Life in General

Car Seats- Crashes and Vintage Novelties

There are lots of things I hope never happen to my children or my family. One of those is a car crash. Even if it’s not severe, it’s, at the very least, inconvenient and stressful. Especially if it means I’m stranded somewhere with three kids waiting for a tow truck to show up. And, what do I do when it arrives? Would I simply move my kids’ car seats to the tow truck? I guess if the car seats were visibly damaged that wouldn’t even be an option. Great, more headaches trying to find a tow truck driver who drives around with 3 car seats in his cab. But, what if all the car seats look alright? Would I still use them or get new ones?

I’ve read a lot of blogs and social media posts related to replacing child car seats following a vehicle collision. They almost always say that you should always replace a car seat following any kind of car crash, no matter how minor, and this is usually because, they’ve reasoned, the plastic on the car seat gets stressed in a car crash and it’s solidity may be compromised. At first, this seemed logical to me. Yes, plastic can get stressed and worn, especially if the car seat has been sitting over the summer in a hot car. The mass majority of parents saying that car seat replacement is absolutely necessary following a crash must be correct.

But, one day I learned from a friend that there’s actually a national safety standard concerning this very thing. According to the National Highway Traffic Safety Administration (NHTSA), who has basically spent the past 40 or so years researching ways to make traveling safer, a child’s safety seat should be replaced if it’s been involved in a moderate to severe crash. But, “Car seats do not automatically need to be replaced following a minor crash.”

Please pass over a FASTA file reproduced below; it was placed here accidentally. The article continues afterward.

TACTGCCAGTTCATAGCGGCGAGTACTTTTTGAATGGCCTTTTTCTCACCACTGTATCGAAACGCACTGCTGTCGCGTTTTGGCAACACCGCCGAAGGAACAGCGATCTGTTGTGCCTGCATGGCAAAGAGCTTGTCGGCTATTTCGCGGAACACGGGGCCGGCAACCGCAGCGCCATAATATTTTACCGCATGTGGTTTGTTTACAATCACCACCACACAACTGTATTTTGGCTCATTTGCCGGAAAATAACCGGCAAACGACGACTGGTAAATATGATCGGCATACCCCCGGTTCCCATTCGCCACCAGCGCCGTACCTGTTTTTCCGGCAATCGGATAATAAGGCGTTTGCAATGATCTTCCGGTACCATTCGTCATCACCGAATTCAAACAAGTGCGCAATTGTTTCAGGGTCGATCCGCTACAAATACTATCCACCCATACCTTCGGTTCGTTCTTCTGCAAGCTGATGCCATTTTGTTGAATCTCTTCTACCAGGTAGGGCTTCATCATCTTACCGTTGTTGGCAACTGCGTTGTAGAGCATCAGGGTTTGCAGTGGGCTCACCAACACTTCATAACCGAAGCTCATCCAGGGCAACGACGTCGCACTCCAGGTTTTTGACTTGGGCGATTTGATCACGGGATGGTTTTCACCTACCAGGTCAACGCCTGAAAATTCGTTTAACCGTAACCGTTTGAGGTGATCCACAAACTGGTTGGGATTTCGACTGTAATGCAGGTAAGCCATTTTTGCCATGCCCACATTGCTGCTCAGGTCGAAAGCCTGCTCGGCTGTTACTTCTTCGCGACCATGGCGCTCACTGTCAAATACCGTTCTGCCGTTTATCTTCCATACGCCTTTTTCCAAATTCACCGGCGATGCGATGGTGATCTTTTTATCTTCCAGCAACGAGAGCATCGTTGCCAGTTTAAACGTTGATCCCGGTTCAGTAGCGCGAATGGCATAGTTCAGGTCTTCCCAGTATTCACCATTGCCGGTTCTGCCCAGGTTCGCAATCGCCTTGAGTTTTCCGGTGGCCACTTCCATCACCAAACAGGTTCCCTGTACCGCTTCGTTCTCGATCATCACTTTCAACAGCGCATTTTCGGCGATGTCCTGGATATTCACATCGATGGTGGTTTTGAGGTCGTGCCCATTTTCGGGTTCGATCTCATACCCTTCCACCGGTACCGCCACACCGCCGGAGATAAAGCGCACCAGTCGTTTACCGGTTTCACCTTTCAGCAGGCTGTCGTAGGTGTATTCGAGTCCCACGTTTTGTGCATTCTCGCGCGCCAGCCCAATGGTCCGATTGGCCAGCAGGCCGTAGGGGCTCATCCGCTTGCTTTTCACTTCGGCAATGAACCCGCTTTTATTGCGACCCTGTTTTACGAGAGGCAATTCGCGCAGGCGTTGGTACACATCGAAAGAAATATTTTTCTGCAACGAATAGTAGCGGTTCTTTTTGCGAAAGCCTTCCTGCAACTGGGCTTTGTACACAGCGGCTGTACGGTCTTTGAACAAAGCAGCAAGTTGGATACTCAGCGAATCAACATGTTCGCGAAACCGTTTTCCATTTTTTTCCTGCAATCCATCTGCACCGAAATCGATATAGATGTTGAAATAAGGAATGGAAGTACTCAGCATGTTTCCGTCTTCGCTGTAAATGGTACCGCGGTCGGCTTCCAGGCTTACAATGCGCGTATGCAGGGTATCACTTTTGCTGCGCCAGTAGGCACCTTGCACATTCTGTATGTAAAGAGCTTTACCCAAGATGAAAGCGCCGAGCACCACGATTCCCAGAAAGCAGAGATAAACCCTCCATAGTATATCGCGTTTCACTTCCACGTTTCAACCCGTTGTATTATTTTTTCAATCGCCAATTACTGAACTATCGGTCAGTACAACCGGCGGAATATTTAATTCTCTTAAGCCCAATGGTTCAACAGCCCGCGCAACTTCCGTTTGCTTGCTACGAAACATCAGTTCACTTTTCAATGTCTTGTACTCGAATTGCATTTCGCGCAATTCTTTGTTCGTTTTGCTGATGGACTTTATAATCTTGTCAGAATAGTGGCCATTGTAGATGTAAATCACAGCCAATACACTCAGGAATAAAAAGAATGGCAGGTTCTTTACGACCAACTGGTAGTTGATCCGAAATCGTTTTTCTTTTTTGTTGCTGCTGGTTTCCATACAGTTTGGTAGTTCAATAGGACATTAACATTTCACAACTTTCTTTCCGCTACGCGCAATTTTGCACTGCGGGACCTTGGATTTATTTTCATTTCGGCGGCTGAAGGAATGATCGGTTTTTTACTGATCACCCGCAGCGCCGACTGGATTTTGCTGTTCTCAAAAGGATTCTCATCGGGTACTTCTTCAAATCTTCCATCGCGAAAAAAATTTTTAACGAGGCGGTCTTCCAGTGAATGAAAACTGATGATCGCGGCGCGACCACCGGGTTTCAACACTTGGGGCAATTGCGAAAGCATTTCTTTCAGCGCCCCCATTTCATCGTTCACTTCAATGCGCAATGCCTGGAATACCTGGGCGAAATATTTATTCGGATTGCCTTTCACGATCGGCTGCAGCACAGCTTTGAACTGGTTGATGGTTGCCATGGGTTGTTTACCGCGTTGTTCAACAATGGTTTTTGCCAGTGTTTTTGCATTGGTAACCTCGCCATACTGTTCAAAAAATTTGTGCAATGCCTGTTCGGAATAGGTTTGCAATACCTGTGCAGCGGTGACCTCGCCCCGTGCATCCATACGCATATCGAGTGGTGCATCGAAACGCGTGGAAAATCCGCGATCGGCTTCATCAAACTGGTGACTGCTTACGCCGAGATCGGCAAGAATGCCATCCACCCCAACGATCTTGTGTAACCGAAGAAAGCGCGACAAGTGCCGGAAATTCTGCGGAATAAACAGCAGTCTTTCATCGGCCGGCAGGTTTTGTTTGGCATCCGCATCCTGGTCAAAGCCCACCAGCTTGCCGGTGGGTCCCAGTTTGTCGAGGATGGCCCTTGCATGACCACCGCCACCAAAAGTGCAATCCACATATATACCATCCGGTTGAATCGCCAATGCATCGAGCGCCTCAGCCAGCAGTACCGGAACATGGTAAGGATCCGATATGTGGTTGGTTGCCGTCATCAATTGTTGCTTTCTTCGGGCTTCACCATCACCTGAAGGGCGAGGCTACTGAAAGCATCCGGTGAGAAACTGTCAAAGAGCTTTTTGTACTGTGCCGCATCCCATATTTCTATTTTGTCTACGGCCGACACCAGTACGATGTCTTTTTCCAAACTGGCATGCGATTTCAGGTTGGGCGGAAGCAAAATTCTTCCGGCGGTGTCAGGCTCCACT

What qualifies a crash as a minor? If it meets ALL of the following:

1) The vehicle was able to be driven away from the crash site.
2) The vehicle door nearest the car seat was not damaged.
3) None of the passengers in the vehicle sustained any injuries in the crash.
4) If the vehicle has air bags, the air bags did not deploy during the crash; and
5) There is no visible damage to the car seat.

Let me tell you from my own experience of driving around with three children in car seats, that my children’s car seats probably endure more stress in their lifetime from my own children’s use of them than they would in a minor crash. I mean, playing “bumper car” with their seats is one of my kids’ favorite traveling games. And there’s the constant wiggling and kicking the car seat with their feet, and, for my bigger two who sit in booster seats, pushing against the car seat with their feet is their favorite way to loosen their seat belt or reposition their booty. Also, a car seat makes a great shield when a sibling is attacking you with vicious punches or kicks.

I’m grateful we have car seats today which have been tested for effectiveness in car crashes. While looking for photos for this blog post, I found some great examples of times when parents weren’t as concerned about the effectiveness of their child’s car seat (or if their child even had a car seat). I’m not trying to fault parents of any generation- but it is amusing to see the novelties of the past which contrast so strikingly with the hyper-concern over safety today.

Read the caption on this one. Genius.

I love this girl’s sassy, “I’m ready to go to church, already!” look.
This girl is just loving life riding in the front seat with momma.
And, my fave. Did the kid actually ride like this while the car was going down the road, or was this just for picnicking and random stop-and-stretch-your-legs purposes? You know some kid was like, “Come on, mom. I’m hanging on tight. Go faster!”

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